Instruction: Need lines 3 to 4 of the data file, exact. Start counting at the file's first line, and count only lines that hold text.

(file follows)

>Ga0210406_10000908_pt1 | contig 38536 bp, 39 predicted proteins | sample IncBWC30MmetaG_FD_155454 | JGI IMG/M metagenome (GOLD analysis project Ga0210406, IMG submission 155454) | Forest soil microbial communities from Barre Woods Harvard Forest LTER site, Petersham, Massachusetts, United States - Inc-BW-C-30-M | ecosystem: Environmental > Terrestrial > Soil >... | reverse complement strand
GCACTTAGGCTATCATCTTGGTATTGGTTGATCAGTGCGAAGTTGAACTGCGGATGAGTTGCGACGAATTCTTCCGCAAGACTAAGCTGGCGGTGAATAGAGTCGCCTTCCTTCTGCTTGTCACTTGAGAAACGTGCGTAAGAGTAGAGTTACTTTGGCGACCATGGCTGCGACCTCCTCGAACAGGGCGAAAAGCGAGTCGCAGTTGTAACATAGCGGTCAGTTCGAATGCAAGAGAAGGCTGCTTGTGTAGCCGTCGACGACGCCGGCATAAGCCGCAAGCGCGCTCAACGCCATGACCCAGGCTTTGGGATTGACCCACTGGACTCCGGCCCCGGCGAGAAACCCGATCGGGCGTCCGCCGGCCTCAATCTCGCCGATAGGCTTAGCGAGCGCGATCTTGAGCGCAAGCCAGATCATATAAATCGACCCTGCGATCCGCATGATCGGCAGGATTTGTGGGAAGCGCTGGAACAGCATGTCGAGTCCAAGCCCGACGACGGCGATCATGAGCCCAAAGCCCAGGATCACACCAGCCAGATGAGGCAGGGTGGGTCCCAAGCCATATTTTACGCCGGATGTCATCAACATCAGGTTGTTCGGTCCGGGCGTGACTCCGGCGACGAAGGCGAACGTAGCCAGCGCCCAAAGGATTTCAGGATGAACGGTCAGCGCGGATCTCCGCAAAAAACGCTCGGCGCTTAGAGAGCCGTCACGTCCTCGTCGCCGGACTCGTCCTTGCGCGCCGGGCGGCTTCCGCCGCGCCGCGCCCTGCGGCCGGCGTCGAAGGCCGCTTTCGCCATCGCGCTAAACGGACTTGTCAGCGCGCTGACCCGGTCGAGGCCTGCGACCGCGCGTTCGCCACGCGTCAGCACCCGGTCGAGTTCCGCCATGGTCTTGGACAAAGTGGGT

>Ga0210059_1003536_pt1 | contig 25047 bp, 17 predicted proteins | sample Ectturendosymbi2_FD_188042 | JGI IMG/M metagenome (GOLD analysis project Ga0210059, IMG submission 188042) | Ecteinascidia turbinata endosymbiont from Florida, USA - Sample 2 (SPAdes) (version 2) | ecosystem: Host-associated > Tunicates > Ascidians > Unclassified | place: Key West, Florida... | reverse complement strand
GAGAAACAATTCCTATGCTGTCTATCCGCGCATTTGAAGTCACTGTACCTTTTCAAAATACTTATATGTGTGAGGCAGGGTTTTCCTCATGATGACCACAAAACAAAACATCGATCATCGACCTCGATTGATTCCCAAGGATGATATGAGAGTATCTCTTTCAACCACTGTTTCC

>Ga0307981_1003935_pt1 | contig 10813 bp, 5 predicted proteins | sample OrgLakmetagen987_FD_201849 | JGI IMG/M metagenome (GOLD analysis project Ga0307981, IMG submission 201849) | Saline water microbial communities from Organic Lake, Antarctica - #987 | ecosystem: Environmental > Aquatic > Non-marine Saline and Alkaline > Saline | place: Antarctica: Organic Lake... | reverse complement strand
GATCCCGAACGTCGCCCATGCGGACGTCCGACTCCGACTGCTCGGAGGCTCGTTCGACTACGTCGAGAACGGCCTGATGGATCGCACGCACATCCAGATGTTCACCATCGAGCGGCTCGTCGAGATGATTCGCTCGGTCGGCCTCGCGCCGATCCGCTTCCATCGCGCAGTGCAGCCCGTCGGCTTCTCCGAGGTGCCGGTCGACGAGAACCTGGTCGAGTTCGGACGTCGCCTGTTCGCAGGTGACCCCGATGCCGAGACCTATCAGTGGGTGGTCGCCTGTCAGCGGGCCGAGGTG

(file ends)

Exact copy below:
>Ga0210059_1003536_pt1 | contig 25047 bp, 17 predicted proteins | sample Ectturendosymbi2_FD_188042 | JGI IMG/M metagenome (GOLD analysis project Ga0210059, IMG submission 188042) | Ecteinascidia turbinata endosymbiont from Florida, USA - Sample 2 (SPAdes) (version 2) | ecosystem: Host-associated > Tunicates > Ascidians > Unclassified | place: Key West, Florida... | reverse complement strand
GAGAAACAATTCCTATGCTGTCTATCCGCGCATTTGAAGTCACTGTACCTTTTCAAAATACTTATATGTGTGAGGCAGGGTTTTCCTCATGATGACCACAAAACAAAACATCGATCATCGACCTCGATTGATTCCCAAGGATGATATGAGAGTATCTCTTTCAACCACTGTTTCC